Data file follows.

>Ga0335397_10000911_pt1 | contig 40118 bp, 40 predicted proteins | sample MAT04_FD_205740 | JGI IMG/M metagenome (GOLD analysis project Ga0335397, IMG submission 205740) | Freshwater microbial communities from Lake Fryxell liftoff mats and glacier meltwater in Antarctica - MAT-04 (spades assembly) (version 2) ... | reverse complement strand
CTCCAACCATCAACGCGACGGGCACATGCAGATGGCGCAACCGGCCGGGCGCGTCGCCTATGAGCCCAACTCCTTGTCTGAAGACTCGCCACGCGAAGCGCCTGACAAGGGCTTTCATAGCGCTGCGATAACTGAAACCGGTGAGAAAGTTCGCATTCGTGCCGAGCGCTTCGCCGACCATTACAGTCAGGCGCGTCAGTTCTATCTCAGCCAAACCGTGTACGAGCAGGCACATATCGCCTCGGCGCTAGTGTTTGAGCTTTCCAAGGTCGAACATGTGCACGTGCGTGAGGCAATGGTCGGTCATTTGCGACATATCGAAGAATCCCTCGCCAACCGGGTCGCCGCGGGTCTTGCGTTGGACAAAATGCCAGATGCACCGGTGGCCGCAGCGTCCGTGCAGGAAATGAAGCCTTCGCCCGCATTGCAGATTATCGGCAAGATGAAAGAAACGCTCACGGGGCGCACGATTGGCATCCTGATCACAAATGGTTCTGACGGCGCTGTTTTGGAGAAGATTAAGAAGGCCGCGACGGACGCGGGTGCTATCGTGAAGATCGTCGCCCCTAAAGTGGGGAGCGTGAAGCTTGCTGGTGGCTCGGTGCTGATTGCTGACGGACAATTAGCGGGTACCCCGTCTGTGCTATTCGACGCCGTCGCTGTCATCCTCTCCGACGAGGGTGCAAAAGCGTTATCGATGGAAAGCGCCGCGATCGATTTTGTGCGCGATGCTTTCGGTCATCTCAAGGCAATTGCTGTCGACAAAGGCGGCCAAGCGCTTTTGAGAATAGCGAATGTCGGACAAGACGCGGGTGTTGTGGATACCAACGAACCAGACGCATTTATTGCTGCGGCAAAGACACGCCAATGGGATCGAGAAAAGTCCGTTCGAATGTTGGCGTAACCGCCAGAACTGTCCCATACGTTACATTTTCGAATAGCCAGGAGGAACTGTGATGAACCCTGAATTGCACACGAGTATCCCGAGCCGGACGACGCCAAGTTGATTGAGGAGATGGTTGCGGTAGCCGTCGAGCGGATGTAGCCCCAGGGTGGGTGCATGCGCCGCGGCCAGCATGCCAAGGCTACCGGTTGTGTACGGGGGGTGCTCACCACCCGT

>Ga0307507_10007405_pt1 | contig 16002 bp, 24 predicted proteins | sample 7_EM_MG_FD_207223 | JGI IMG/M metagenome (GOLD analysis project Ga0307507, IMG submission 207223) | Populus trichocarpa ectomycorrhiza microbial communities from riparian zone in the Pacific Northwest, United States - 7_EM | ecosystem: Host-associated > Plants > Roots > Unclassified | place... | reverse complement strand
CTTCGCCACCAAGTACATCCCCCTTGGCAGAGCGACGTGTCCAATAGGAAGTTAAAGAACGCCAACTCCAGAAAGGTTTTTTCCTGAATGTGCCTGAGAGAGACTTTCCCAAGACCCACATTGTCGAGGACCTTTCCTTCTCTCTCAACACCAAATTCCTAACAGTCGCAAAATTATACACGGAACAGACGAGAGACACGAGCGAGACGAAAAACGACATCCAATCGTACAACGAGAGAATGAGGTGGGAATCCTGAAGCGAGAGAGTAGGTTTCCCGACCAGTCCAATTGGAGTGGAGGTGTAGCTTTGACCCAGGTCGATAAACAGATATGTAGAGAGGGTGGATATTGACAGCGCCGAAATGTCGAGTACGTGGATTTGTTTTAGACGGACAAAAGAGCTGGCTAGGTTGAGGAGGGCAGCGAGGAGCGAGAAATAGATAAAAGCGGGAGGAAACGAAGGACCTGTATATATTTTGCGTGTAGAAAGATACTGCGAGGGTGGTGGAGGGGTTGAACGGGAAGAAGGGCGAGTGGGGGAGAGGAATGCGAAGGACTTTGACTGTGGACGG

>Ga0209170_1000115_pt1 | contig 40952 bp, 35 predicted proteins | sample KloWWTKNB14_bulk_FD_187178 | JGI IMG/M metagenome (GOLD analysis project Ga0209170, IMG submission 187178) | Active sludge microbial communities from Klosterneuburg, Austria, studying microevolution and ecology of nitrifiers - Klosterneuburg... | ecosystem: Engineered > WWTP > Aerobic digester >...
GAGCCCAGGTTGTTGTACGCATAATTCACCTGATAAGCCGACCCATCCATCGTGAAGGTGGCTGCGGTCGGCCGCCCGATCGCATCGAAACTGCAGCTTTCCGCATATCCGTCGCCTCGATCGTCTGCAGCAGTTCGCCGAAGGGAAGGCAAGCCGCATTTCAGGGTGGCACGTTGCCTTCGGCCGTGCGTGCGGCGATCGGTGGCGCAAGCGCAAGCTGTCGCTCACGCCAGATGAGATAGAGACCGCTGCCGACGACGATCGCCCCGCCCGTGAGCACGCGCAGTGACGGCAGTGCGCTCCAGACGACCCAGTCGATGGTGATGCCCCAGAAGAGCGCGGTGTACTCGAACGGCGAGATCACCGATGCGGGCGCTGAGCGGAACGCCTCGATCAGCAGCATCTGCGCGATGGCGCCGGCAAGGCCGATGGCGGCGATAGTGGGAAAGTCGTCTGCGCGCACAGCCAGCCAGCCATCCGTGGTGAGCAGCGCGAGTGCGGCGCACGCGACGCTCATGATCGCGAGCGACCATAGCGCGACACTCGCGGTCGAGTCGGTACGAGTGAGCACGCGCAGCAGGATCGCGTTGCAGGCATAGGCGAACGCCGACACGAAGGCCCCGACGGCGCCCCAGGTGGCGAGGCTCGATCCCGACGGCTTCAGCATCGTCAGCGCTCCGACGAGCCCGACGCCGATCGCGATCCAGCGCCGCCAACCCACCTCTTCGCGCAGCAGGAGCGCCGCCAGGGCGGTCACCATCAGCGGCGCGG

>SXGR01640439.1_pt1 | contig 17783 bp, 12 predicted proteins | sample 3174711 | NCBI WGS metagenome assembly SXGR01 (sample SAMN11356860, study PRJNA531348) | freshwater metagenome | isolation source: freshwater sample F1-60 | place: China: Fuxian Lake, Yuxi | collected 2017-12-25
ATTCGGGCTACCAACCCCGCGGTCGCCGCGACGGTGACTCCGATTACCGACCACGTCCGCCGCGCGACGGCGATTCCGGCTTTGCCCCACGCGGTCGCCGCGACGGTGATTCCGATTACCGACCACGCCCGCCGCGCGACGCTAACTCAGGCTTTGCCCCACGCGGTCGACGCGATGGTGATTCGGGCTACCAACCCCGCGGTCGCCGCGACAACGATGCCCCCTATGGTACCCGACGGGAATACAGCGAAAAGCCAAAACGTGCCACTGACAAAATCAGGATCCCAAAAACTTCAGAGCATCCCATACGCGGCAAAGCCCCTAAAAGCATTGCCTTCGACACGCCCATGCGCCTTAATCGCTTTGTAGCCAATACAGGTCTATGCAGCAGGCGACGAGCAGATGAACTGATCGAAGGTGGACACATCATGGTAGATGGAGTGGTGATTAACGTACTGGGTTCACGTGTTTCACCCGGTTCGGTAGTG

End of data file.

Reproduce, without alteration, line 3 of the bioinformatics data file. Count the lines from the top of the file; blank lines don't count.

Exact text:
>Ga0307507_10007405_pt1 | contig 16002 bp, 24 predicted proteins | sample 7_EM_MG_FD_207223 | JGI IMG/M metagenome (GOLD analysis project Ga0307507, IMG submission 207223) | Populus trichocarpa ectomycorrhiza microbial communities from riparian zone in the Pacific Northwest, United States - 7_EM | ecosystem: Host-associated > Plants > Roots > Unclassified | place... | reverse complement strand